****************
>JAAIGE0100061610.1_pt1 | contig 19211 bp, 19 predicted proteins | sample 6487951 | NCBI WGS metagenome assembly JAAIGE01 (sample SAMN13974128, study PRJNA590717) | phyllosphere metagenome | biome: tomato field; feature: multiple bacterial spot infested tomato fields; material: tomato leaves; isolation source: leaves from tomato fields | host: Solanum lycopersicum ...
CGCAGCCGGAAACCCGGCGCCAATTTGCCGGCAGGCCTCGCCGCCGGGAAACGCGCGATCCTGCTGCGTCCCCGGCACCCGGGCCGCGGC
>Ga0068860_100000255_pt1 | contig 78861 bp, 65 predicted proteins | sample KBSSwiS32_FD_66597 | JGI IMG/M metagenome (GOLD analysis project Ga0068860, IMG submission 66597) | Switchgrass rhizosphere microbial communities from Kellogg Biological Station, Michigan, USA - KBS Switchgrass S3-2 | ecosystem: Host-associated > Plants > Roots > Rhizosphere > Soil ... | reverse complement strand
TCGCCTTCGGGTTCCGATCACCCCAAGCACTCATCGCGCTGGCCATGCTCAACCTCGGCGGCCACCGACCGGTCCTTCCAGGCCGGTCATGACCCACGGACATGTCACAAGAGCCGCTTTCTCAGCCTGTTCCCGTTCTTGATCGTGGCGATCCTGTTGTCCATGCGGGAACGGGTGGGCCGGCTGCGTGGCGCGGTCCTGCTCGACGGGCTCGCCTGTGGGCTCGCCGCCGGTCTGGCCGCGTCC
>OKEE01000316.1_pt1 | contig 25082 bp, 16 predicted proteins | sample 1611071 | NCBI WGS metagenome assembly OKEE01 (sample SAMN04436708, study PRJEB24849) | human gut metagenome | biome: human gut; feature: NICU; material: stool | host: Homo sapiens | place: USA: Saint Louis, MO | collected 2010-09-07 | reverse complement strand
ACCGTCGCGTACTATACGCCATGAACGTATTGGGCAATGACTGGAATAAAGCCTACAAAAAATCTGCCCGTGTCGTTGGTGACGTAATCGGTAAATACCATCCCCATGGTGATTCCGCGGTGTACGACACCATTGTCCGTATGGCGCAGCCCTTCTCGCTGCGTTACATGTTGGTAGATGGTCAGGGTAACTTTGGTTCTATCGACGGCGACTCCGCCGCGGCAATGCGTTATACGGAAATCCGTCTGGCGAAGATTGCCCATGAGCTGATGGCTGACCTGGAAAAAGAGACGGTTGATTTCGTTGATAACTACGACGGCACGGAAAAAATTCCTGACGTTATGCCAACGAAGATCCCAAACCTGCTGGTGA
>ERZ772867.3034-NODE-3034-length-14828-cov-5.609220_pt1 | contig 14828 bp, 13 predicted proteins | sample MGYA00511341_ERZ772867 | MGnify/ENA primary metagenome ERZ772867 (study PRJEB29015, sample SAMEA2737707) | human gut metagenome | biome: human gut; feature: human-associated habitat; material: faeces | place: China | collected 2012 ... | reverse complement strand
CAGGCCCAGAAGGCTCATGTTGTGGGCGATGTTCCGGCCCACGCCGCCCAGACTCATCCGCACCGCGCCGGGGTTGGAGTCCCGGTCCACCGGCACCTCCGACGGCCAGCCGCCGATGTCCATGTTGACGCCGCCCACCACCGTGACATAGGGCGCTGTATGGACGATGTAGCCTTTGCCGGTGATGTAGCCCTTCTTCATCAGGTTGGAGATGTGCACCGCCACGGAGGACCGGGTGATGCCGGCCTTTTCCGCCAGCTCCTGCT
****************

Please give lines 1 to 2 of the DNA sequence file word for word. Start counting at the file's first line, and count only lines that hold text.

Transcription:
>JAAIGE0100061610.1_pt1 | contig 19211 bp, 19 predicted proteins | sample 6487951 | NCBI WGS metagenome assembly JAAIGE01 (sample SAMN13974128, study PRJNA590717) | phyllosphere metagenome | biome: tomato field; feature: multiple bacterial spot infested tomato fields; material: tomato leaves; isolation source: leaves from tomato fields | host: Solanum lycopersicum ...
CGCAGCCGGAAACCCGGCGCCAATTTGCCGGCAGGCCTCGCCGCCGGGAAACGCGCGATCCTGCTGCGTCCCCGGCACCCGGGCCGCGGC